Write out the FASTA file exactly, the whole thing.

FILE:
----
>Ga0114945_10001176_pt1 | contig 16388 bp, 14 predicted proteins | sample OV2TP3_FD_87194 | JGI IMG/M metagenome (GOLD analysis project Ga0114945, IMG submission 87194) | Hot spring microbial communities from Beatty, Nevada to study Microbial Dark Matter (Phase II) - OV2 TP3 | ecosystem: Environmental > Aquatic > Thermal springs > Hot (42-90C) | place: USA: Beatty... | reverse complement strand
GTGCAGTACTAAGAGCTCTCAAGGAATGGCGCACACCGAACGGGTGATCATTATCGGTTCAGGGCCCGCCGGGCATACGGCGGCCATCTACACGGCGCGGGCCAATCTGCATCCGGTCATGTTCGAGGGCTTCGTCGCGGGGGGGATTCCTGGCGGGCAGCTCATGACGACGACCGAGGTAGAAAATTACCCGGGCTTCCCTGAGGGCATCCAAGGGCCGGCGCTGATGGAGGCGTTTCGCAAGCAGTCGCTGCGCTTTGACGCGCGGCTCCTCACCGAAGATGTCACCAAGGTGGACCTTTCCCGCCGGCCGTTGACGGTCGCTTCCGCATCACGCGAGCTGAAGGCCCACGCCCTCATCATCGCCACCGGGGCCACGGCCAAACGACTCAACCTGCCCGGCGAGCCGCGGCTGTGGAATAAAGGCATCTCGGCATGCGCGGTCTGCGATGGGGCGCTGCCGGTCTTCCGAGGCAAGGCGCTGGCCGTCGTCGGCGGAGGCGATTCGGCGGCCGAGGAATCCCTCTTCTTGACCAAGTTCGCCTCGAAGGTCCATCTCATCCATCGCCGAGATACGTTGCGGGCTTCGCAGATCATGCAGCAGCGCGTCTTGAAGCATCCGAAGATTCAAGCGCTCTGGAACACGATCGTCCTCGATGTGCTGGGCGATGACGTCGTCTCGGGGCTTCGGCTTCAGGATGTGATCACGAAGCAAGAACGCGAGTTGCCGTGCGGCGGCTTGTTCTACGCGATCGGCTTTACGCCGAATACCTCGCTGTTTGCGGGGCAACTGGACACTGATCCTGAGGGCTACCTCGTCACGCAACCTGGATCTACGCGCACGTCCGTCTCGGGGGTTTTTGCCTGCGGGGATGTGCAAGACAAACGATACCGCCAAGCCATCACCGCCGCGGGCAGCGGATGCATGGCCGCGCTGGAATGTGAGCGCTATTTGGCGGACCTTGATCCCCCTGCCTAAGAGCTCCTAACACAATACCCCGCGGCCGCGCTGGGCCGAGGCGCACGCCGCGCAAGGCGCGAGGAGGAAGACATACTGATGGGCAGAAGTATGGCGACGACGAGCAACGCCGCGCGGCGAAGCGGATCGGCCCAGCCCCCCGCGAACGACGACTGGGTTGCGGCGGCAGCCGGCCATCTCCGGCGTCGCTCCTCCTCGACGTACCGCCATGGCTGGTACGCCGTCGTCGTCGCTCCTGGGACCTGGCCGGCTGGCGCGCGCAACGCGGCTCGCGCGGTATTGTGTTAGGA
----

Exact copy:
>Ga0114945_10001176_pt1 | contig 16388 bp, 14 predicted proteins | sample OV2TP3_FD_87194 | JGI IMG/M metagenome (GOLD analysis project Ga0114945, IMG submission 87194) | Hot spring microbial communities from Beatty, Nevada to study Microbial Dark Matter (Phase II) - OV2 TP3 | ecosystem: Environmental > Aquatic > Thermal springs > Hot (42-90C) | place: USA: Beatty... | reverse complement strand
GTGCAGTACTAAGAGCTCTCAAGGAATGGCGCACACCGAACGGGTGATCATTATCGGTTCAGGGCCCGCCGGGCATACGGCGGCCATCTACACGGCGCGGGCCAATCTGCATCCGGTCATGTTCGAGGGCTTCGTCGCGGGGGGGATTCCTGGCGGGCAGCTCATGACGACGACCGAGGTAGAAAATTACCCGGGCTTCCCTGAGGGCATCCAAGGGCCGGCGCTGATGGAGGCGTTTCGCAAGCAGTCGCTGCGCTTTGACGCGCGGCTCCTCACCGAAGATGTCACCAAGGTGGACCTTTCCCGCCGGCCGTTGACGGTCGCTTCCGCATCACGCGAGCTGAAGGCCCACGCCCTCATCATCGCCACCGGGGCCACGGCCAAACGACTCAACCTGCCCGGCGAGCCGCGGCTGTGGAATAAAGGCATCTCGGCATGCGCGGTCTGCGATGGGGCGCTGCCGGTCTTCCGAGGCAAGGCGCTGGCCGTCGTCGGCGGAGGCGATTCGGCGGCCGAGGAATCCCTCTTCTTGACCAAGTTCGCCTCGAAGGTCCATCTCATCCATCGCCGAGATACGTTGCGGGCTTCGCAGATCATGCAGCAGCGCGTCTTGAAGCATCCGAAGATTCAAGCGCTCTGGAACACGATCGTCCTCGATGTGCTGGGCGATGACGTCGTCTCGGGGCTTCGGCTTCAGGATGTGATCACGAAGCAAGAACGCGAGTTGCCGTGCGGCGGCTTGTTCTACGCGATCGGCTTTACGCCGAATACCTCGCTGTTTGCGGGGCAACTGGACACTGATCCTGAGGGCTACCTCGTCACGCAACCTGGATCTACGCGCACGTCCGTCTCGGGGGTTTTTGCCTGCGGGGATGTGCAAGACAAACGATACCGCCAAGCCATCACCGCCGCGGGCAGCGGATGCATGGCCGCGCTGGAATGTGAGCGCTATTTGGCGGACCTTGATCCCCCTGCCTAAGAGCTCCTAACACAATACCCCGCGGCCGCGCTGGGCCGAGGCGCACGCCGCGCAAGGCGCGAGGAGGAAGACATACTGATGGGCAGAAGTATGGCGACGACGAGCAACGCCGCGCGGCGAAGCGGATCGGCCCAGCCCCCCGCGAACGACGACTGGGTTGCGGCGGCAGCCGGCCATCTCCGGCGTCGCTCCTCCTCGACGTACCGCCATGGCTGGTACGCCGTCGTCGTCGCTCCTGGGACCTGGCCGGCTGGCGCGCGCAACGCGGCTCGCGCGGTATTGTGTTAGGA